On demand printing...

Gail E. Kampmeier gkamp at UIUC.EDU
Wed Apr 26 13:53:44 CDT 2000

>But on demand printing is printing on paper.  I think the problems/issues
>here are far more insidious than most of us realize.  I would predict that
>those journals controlled by the big commercial publishing houses (who are
>consolidating all the time)  will move towards a format where you or your
>library will only print copies of individual journal articles "on demand"
>to any journal that the library or you subscribed to. Paper copies might
>exist, but I bet my library will save the $$ and space and choose as needed

I recently talked with our librarian about on-line vs. printed versions of
publications, and she indicated that libraries that view themselves as
"repositories of knowledge", will take the printed versions of journals,
even if they also purchase on-line versions of journals for the convenience
of patrons.  They are certainly hoping that adding on-line versions will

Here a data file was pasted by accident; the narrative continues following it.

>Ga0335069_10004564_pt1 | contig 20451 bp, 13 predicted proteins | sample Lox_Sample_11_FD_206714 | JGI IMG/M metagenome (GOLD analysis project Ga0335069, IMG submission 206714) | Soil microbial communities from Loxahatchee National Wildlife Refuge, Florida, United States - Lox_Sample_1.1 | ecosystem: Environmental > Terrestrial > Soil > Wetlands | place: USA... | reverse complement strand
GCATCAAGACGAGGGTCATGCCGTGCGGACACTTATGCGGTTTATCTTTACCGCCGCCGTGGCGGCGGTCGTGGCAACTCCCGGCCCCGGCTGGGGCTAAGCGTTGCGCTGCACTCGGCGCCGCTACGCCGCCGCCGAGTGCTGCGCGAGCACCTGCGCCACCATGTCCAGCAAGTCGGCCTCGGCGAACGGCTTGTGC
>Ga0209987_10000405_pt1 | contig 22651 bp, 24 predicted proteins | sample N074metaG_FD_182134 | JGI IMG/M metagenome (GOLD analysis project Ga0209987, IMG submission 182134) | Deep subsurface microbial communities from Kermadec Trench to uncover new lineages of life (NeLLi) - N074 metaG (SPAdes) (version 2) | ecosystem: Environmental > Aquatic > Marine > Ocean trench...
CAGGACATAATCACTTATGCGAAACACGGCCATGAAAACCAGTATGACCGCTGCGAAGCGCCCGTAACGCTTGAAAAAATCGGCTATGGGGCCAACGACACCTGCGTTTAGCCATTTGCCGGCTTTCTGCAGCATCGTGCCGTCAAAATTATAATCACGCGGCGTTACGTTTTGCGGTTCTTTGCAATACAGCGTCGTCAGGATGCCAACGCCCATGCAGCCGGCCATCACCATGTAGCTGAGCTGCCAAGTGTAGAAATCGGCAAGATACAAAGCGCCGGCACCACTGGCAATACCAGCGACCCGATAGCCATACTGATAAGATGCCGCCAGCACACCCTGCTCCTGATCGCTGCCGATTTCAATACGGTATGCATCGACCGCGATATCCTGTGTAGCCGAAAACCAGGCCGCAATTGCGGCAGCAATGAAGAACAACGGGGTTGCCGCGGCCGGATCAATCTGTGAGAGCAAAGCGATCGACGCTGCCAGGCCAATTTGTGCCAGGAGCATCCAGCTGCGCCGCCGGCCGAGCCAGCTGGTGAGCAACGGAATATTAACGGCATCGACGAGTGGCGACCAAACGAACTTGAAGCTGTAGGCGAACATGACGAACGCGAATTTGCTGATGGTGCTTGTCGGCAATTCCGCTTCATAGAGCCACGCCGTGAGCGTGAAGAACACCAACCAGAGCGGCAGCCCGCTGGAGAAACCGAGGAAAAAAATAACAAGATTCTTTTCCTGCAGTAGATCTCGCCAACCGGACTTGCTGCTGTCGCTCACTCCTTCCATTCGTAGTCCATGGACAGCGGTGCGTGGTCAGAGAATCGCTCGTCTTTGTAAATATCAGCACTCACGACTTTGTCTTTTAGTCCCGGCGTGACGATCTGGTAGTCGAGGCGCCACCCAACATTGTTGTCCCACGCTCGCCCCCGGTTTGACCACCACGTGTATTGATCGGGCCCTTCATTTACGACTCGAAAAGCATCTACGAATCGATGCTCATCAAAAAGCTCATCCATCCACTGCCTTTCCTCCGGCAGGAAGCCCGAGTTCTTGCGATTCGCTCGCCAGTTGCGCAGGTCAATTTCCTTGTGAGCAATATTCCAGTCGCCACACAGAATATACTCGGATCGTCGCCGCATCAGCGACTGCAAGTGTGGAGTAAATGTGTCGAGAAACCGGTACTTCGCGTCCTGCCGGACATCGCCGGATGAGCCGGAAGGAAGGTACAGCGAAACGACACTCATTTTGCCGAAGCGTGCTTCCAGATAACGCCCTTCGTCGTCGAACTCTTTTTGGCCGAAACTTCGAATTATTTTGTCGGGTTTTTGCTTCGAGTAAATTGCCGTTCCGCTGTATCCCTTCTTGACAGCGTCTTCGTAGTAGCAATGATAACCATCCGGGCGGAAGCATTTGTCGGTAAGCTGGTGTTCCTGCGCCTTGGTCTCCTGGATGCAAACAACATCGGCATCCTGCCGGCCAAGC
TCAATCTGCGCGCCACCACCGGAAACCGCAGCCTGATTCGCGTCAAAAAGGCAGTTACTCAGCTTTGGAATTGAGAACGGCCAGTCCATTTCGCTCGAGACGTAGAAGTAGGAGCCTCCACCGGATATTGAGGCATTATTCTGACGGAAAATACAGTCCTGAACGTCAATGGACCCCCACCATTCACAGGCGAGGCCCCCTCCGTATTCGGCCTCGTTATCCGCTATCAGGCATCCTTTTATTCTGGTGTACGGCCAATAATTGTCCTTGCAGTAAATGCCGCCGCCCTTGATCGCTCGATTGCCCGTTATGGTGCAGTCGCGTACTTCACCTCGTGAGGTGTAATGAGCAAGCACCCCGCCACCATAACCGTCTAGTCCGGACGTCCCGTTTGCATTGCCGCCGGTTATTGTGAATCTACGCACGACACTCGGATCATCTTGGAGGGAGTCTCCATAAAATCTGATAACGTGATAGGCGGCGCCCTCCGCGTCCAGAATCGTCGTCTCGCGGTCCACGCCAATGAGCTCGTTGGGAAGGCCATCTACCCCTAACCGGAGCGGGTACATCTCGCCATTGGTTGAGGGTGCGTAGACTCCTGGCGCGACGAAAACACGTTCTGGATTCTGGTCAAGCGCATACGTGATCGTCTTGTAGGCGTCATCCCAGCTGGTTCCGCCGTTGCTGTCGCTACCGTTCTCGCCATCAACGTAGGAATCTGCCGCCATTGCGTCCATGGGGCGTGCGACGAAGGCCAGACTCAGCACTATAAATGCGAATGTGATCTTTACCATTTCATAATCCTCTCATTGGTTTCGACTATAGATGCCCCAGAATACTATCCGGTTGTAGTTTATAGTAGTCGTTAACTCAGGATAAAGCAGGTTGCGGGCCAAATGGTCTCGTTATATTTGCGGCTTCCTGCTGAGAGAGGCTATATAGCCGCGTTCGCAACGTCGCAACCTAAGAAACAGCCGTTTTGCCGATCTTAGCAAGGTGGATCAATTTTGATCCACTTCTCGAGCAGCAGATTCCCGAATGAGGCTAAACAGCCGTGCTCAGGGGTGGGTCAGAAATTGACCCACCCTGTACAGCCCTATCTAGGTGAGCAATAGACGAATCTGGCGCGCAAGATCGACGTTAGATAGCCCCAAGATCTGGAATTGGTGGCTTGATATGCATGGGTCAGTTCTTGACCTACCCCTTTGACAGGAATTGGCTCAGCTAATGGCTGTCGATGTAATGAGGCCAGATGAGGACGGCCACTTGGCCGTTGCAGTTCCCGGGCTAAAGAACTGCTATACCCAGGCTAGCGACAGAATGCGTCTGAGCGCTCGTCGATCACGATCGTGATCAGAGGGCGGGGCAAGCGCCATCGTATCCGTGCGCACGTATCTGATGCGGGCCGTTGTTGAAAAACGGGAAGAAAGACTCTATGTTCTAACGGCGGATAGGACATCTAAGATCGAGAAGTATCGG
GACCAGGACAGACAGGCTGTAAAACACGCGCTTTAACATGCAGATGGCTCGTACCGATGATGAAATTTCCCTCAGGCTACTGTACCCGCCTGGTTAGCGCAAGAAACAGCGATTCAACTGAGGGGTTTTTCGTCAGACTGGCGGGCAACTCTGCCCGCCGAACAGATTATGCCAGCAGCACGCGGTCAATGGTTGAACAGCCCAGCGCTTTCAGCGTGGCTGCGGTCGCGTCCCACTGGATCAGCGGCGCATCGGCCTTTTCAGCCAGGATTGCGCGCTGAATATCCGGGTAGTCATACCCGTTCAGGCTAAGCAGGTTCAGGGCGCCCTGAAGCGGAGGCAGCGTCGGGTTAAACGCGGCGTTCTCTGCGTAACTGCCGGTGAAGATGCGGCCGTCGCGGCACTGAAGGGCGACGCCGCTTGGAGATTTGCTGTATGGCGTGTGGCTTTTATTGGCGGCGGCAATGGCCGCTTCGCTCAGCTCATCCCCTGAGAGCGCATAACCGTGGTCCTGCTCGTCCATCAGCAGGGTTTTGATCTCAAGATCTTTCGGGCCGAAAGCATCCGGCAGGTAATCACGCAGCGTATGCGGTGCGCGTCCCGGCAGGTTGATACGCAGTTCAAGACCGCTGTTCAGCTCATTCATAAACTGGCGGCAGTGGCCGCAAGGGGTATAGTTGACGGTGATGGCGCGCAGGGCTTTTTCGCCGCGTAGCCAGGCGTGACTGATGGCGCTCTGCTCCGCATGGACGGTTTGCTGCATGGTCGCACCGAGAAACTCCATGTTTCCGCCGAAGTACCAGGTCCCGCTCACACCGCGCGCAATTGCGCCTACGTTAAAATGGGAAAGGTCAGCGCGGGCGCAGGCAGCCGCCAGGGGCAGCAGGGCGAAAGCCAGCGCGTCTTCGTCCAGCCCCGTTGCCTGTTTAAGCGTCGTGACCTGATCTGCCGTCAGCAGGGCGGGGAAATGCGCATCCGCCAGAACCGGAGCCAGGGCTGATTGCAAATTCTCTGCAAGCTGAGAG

not significantly raise the price if they already take the printed version.
Indeed, it was recently pointed out to me that most of the cost of a
journal is getting it to that first copy stage, and not in its reproduction
and distribution, a fact that surprised me perhaps more than it should.

While this view of the printed medium by "repository" libraries may change
as budgets get ever tighter, I thought this was an interesting concept that
not all libraries would consider this to be their responsibility. Perhaps
in the future, such libraries will need to be even more selective about
what is contained in their printed repositories, and here the taxonomic
community should make sure it is heard.

Gail E. Kampmeier, Research Entomologist, Illinois Natural History Survey,
Box 5 NSRC, MC-637, 1101 W. Peabody, Urbana, IL 61801 USA
ph. 217-333-2824; fax 217-333-6784; email: gkamp at uiuc.edu

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